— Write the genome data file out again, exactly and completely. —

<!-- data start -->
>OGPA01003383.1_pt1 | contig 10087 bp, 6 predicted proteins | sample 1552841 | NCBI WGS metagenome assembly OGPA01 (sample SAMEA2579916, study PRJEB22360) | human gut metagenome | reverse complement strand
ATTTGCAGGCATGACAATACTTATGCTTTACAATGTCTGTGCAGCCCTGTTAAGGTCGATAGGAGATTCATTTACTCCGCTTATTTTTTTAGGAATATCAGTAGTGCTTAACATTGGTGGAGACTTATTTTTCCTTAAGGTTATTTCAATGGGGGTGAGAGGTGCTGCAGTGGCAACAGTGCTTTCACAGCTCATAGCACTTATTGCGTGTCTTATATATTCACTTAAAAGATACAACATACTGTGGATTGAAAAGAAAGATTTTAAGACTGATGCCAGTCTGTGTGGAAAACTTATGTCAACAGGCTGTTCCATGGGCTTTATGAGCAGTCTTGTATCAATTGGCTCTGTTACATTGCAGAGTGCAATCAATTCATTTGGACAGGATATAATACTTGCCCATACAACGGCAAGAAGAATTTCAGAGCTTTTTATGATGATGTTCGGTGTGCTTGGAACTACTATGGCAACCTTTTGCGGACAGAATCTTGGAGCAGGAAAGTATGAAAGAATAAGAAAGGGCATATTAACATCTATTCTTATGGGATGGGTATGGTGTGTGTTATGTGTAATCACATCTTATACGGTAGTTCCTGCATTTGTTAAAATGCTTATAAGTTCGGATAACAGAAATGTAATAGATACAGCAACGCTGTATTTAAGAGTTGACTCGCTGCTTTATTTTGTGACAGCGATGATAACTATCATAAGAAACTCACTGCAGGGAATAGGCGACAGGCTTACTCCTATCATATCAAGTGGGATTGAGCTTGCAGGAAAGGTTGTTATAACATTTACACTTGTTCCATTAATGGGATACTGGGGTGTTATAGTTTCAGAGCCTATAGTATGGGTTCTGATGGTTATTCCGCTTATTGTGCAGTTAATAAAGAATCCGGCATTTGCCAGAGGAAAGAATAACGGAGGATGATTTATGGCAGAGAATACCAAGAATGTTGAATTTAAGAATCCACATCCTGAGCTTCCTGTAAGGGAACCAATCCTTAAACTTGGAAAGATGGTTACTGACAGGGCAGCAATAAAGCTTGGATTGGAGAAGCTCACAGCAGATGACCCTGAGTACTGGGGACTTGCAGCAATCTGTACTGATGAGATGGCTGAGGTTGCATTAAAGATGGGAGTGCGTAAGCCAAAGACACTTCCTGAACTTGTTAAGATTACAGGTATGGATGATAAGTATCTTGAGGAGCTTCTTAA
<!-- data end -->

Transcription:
>OGPA01003383.1_pt1 | contig 10087 bp, 6 predicted proteins | sample 1552841 | NCBI WGS metagenome assembly OGPA01 (sample SAMEA2579916, study PRJEB22360) | human gut metagenome | reverse complement strand
ATTTGCAGGCATGACAATACTTATGCTTTACAATGTCTGTGCAGCCCTGTTAAGGTCGATAGGAGATTCATTTACTCCGCTTATTTTTTTAGGAATATCAGTAGTGCTTAACATTGGTGGAGACTTATTTTTCCTTAAGGTTATTTCAATGGGGGTGAGAGGTGCTGCAGTGGCAACAGTGCTTTCACAGCTCATAGCACTTATTGCGTGTCTTATATATTCACTTAAAAGATACAACATACTGTGGATTGAAAAGAAAGATTTTAAGACTGATGCCAGTCTGTGTGGAAAACTTATGTCAACAGGCTGTTCCATGGGCTTTATGAGCAGTCTTGTATCAATTGGCTCTGTTACATTGCAGAGTGCAATCAATTCATTTGGACAGGATATAATACTTGCCCATACAACGGCAAGAAGAATTTCAGAGCTTTTTATGATGATGTTCGGTGTGCTTGGAACTACTATGGCAACCTTTTGCGGACAGAATCTTGGAGCAGGAAAGTATGAAAGAATAAGAAAGGGCATATTAACATCTATTCTTATGGGATGGGTATGGTGTGTGTTATGTGTAATCACATCTTATACGGTAGTTCCTGCATTTGTTAAAATGCTTATAAGTTCGGATAACAGAAATGTAATAGATACAGCAACGCTGTATTTAAGAGTTGACTCGCTGCTTTATTTTGTGACAGCGATGATAACTATCATAAGAAACTCACTGCAGGGAATAGGCGACAGGCTTACTCCTATCATATCAAGTGGGATTGAGCTTGCAGGAAAGGTTGTTATAACATTTACACTTGTTCCATTAATGGGATACTGGGGTGTTATAGTTTCAGAGCCTATAGTATGGGTTCTGATGGTTATTCCGCTTATTGTGCAGTTAATAAAGAATCCGGCATTTGCCAGAGGAAAGAATAACGGAGGATGATTTATGGCAGAGAATACCAAGAATGTTGAATTTAAGAATCCACATCCTGAGCTTCCTGTAAGGGAACCAATCCTTAAACTTGGAAAGATGGTTACTGACAGGGCAGCAATAAAGCTTGGATTGGAGAAGCTCACAGCAGATGACCCTGAGTACTGGGGACTTGCAGCAATCTGTACTGATGAGATGGCTGAGGTTGCATTAAAGATGGGAGTGCGTAAGCCAAAGACACTTCCTGAACTTGTTAAGATTACAGGTATGGATGATAAGTATCTTGAGGAGCTTCTTAA